Back in 2012, Frisco righty Barret Loux won his first ten starts. In that span he had a 3.20 ERA and an opposing line of .248/.306/.381. Quite respectable, but nothing indicative of a 10-0 record. In six of the starts he didn’t reach six innings. He won a six-inning, six-run start and two others with five innings and three runs. Frisco averaged 7.6 runs per game when he pitched. He was pretty good and extraordinarily fortunate.
Ignore wins and losses.
Pitcher Homers, Walks, Strikeouts
Now we’re talking. These are the stats I follow most closely.
Not all that many years ago, a 20% strikeout rate was strong, especially for a starter. No longer. In the 2019 low-A South Atlantic League, pitchers who started at least half of their appearances struck out 23% of opponents. For pitchers who nearly always relieved, the average rate was 27%. Rates above 30% are no longer uncommon, and some like Demarcus Evans have exceeded 40%. Pitchers who don’t miss bats at low levels tend not to improve. (Some do via velocity spikes, mastering a changeup, etc., but it’s not easy.)
An average pitcher will walk 8%-10% of his opponents. Relievers tend to walk about 2% more than starters. Some relievers can succeed with walk rates in excess of 15%, because they’re so unhittable when they do throw strikes or get batters to chase. Joe Barlow is an example. In low-A in 2018, he had a 17% walk rate (one of every six batters) but still dominated because opponents hit only .116 without much power. At the upper levels, maintaining an average that low is virtually impossible, so all the walks become a problem. Joe Barlow is an example of that, too.
Hit batters matter, too. Pedro Payano led all the minors in 2017-2018, plunking 42 (!) in 202 innings. Some pitchers didn’t even walk as many as Pedro hit in a similar number of innings.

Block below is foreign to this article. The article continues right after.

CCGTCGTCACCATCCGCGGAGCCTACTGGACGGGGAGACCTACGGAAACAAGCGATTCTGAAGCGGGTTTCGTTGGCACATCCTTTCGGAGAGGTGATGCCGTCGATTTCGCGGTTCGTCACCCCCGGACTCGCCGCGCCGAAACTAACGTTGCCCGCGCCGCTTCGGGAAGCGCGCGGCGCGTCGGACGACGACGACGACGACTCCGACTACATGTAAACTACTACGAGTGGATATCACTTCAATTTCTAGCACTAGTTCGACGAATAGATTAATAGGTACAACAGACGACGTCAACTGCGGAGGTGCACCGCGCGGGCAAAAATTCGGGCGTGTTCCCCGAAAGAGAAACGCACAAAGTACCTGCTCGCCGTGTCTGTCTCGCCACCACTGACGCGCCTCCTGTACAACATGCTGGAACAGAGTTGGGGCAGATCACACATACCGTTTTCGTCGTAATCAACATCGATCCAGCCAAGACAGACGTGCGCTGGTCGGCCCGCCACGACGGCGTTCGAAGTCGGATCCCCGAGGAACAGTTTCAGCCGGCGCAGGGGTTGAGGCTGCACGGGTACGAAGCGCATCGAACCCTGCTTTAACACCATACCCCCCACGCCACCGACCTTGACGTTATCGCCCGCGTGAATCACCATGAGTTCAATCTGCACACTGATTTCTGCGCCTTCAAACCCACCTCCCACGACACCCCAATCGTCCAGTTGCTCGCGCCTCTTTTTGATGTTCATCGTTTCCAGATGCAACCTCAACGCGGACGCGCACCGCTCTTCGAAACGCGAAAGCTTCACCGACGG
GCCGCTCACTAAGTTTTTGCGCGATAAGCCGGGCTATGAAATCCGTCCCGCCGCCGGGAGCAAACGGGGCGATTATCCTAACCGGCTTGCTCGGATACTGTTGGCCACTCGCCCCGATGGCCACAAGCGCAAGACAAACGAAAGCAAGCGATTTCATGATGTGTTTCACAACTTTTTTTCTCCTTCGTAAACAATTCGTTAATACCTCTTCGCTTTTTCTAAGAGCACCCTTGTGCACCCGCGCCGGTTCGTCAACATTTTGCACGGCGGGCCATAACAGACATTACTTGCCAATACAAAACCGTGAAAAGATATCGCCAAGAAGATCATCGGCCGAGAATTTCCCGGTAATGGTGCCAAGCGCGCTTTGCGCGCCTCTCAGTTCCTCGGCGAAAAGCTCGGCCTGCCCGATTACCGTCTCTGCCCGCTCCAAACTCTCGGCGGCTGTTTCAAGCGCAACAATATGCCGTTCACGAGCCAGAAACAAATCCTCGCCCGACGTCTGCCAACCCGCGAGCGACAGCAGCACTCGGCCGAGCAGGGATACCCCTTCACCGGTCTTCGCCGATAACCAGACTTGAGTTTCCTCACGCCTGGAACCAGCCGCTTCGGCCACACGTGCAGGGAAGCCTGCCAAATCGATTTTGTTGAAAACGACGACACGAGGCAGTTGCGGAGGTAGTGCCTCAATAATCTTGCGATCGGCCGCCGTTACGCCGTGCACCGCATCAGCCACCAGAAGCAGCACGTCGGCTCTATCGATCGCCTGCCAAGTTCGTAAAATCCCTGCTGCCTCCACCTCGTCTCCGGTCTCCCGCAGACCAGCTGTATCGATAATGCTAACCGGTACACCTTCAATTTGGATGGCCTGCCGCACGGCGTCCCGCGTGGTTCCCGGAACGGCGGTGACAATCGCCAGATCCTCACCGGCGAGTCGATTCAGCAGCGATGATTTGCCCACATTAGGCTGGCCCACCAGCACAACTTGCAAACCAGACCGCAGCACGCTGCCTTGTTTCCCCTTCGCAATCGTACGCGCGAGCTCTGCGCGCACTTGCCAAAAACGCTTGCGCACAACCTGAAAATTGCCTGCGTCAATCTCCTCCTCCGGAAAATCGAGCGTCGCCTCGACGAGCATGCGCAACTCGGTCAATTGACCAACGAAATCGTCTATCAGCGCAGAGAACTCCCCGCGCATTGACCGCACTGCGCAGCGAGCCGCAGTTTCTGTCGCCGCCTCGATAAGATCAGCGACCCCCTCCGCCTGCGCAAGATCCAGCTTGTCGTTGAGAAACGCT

Homers are tougher to gauge. Pitchers who allow more flies tend to allow more homers, but homers can very considerably from year to year.
Opposing Slash Stats
I really like these stats and wish they’d become more popular. Opponents hit .284/.340/.444 off Hickory’s Ronny Henriquez, a good prospect, in 2019. What does that mean?
First, each slash stat is above the park-adjusted league average, so hitters had more success off him than the typical pitcher. Henriquez also walked 8% of opponents (average) and struck out 27% (above average). So, Henriquez threw plenty of strikes, but he also likely threw plenty of meaty strikes. He’s got the control part down, but the command is sometimes lacking. (I’ve seen it for myself.) Every prospect has hurdles to clear, and this is one of his.
Pitch Velocity, Movement, Spin, Etc.
These are also critical measurements, really the most critical. All minor league parks have technology to track velocity, spin, release points, horizontal and vertical movement, etc. Unfortunately, this info isn’t readily available like for Major Leaguers. I’ll learn what I can, and since the minor league reorganization worked out perfectly for me, personally, I’ll be able to see many more Texas minor leaguers than in 2019.
Fielding is another grey area. Errors and fielding percentage are readily available but can be deceptive. Shortstop A might make a few more errors than Shortstop B, but if he also turns a dozen additional grounders into outs, isn’t he who you want? Sometimes I can help from observation and third-hand reports.